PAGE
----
Monday, November 16, 2015

I dreamt I was walking on a residential city street late at night, smoking a hand-rolled cigarette.  A police car suddenly pulled up next to me.  Even though it wasn’t pot, I chucked the cig, so there wouldn’t be an appearance of impropriety.  The policeman emerged covered from head to toe in high-tech armor, especially his head.  He looked like a gigantic insect or alien.  I gasped in fear.  He reached for his gun and said, “What?”  “You frightened me,” I said.  He took me to a mobile outdoor police station, basically a vehicle with an open trunk.  Several other perps waited there to pay fines and fill out paperwork.  I only had to fill out paperwork.  There was no fine for me, which was slightly surprising, but seemed right, since I hadn’t done anything wrong.  As I was leaving, the cops asked if I had seen much tennis lately, which was also slightly surprising.  I told them very cheerfully that I had played a lot of tennis and hoped to play more.  Then I walked away into the late, late night.

I dreamt I was sitting next to an Italian guy on a bench in Venice.  We started talking to each other in Italian about Italian poetry, going through all the great names.  I mentioned Giovanni Pascoli, to his delight, then Guido Gozzano.  Then, we turned to Eugenio Montale.  He said that late in life Montale had frequented places like this.  He pointed to a twisting covered passageway with an outdoor restaurant by the entrance.  “Montale would eat a hamburger at a place like that.”  I decided to eat there.  A waitress came up to me.  We spoke Italian.  I struggled to communicate with her in exactly the same way that I would struggle to communicate with someone in Italian if I were awake, making the same language decisions, the same compromises to communicate something.  I ordered a hamburger, but then was surprised when a waiter brought a bowl of soup, which didn’t have much soup in it, but was “all crackers.”  I hoped it didn’t cost much.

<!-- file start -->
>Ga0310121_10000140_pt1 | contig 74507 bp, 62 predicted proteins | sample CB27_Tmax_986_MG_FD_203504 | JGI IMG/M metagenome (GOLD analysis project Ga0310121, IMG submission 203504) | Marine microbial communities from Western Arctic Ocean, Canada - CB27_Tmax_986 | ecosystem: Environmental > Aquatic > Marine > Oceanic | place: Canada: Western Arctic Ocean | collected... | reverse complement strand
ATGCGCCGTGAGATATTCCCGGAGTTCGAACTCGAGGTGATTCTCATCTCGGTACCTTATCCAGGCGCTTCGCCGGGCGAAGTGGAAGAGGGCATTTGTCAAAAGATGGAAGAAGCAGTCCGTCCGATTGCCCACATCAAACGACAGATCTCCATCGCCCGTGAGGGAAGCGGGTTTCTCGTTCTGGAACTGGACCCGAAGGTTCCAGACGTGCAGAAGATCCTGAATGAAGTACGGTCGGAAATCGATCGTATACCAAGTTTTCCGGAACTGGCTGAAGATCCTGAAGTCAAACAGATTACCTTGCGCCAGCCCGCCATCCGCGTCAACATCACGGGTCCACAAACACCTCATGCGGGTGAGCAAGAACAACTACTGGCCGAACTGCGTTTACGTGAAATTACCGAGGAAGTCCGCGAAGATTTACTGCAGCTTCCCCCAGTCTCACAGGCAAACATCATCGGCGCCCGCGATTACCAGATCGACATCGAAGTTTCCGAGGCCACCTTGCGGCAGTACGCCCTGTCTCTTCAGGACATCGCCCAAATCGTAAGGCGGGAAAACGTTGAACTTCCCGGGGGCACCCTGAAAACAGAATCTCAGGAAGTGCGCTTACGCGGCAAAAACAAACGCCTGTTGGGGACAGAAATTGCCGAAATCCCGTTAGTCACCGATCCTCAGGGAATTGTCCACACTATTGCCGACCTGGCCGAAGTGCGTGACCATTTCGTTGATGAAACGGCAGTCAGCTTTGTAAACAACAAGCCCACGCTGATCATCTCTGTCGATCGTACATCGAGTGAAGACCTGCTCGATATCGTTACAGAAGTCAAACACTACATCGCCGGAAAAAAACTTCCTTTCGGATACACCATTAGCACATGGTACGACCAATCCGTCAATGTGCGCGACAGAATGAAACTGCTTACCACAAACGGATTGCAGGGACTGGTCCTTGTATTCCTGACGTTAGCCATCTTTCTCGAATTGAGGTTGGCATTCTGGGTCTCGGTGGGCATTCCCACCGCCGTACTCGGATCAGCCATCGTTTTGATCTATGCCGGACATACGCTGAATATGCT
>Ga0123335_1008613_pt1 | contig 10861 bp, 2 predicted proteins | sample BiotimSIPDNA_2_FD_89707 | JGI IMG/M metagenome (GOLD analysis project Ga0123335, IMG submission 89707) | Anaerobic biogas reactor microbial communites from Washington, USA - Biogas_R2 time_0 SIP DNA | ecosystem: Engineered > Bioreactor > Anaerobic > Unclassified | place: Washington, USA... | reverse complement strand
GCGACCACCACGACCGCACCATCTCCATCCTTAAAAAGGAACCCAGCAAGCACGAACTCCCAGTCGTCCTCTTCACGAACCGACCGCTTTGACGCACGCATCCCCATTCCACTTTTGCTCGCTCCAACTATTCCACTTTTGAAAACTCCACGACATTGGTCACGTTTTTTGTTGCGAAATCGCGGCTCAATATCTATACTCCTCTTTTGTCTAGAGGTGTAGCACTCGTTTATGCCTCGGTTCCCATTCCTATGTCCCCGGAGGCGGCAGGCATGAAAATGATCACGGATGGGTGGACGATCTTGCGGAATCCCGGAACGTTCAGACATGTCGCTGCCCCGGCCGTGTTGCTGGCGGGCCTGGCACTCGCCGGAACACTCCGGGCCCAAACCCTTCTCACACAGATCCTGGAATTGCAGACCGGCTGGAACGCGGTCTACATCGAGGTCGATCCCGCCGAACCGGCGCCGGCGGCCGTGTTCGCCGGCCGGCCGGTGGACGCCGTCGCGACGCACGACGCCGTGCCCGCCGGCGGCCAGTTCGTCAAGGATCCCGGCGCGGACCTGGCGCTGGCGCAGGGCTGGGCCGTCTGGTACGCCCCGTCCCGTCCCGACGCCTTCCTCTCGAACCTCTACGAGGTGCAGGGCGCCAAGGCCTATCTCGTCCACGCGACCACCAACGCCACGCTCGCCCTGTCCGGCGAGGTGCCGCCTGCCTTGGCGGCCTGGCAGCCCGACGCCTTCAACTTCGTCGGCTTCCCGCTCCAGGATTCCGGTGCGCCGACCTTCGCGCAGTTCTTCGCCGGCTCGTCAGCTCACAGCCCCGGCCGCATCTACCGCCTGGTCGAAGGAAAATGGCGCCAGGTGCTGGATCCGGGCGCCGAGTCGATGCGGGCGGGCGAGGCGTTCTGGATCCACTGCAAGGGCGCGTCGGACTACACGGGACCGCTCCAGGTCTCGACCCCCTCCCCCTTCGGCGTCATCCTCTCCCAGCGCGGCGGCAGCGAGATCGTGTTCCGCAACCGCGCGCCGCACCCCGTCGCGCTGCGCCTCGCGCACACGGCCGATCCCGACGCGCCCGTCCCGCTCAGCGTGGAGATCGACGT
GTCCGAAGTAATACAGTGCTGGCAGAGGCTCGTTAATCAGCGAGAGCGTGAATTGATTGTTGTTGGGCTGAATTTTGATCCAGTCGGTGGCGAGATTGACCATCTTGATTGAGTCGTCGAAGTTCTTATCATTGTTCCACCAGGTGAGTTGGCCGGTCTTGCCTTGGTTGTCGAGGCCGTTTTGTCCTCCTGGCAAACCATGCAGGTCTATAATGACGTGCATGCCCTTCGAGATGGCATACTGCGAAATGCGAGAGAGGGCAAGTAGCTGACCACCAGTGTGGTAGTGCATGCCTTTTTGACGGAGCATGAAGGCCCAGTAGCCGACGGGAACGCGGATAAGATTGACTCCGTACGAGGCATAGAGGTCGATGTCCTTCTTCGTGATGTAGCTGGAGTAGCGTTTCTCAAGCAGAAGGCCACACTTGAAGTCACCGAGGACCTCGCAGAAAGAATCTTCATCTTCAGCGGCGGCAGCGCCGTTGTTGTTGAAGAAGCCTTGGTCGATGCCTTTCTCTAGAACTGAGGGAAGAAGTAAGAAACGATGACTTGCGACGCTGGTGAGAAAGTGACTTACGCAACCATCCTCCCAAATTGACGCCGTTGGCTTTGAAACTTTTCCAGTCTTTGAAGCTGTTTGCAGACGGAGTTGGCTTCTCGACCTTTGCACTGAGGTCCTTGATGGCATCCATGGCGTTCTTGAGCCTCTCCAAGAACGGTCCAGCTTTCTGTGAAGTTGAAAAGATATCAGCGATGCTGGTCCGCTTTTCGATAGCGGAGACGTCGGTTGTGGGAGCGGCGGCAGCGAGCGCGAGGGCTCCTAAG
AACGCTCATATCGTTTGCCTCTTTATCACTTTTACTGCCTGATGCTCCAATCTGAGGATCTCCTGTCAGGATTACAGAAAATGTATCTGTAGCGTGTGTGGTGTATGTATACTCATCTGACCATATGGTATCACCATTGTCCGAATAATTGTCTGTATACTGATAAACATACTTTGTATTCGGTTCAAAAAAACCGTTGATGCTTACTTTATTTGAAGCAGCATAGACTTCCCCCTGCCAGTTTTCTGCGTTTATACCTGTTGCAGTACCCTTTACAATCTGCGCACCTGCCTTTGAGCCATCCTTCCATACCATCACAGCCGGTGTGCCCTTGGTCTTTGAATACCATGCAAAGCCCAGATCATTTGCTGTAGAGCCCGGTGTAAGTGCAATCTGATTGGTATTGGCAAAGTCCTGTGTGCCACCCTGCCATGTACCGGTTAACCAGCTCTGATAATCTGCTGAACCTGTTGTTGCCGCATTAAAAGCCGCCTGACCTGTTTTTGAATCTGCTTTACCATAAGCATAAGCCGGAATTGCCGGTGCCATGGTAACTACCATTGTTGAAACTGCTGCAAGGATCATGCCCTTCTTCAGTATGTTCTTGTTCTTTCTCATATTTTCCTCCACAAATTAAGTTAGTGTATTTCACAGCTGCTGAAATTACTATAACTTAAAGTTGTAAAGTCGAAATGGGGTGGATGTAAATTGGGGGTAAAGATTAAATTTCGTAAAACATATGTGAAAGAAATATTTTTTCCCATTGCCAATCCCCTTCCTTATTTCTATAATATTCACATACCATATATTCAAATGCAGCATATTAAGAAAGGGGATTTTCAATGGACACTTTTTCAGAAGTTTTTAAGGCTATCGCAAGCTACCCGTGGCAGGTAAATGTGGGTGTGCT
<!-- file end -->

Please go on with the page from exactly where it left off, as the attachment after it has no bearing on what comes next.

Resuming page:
I dreamt I was visiting my mother, who died four months ago.  She was dying in a big bedroom upstairs in a suburban house.  I was very upset, thinking she was about to die, but then she seemed a little better.  I went from there to a Camp Kennebec reunion at a party place.  Not connecting with the people well, I wandered into another room, downstairs, that I thought was part of the same party.  But the kids were really young, the boys short.  It must have been a bar mitzvah party.  I walked out of the catering place.  On the way down the long driveway, I encountered my friend Peter Saenger.  I walked with him back into the catering place.  Inside, I noticed a program for a classical-music concert that would be taking place shortly.  It was an amazing program, with many pieces.  Sadly, for me, it was sold out.  Peter Saenger had a ticket and went inside.  I picked up the program, thinking that if I saved it, I would remember to go to the concert next year.  I wandered into a gift shop.  It occurred to me that I would wind up putting the program somewhere and forgetting it by the time the concert came around next year.  Maybe I should just throw the program away.  As I walked out of the gift shop without buying anything, I worried they would think the program in my hand was something that I hadn't paid for, but no one bothered me.

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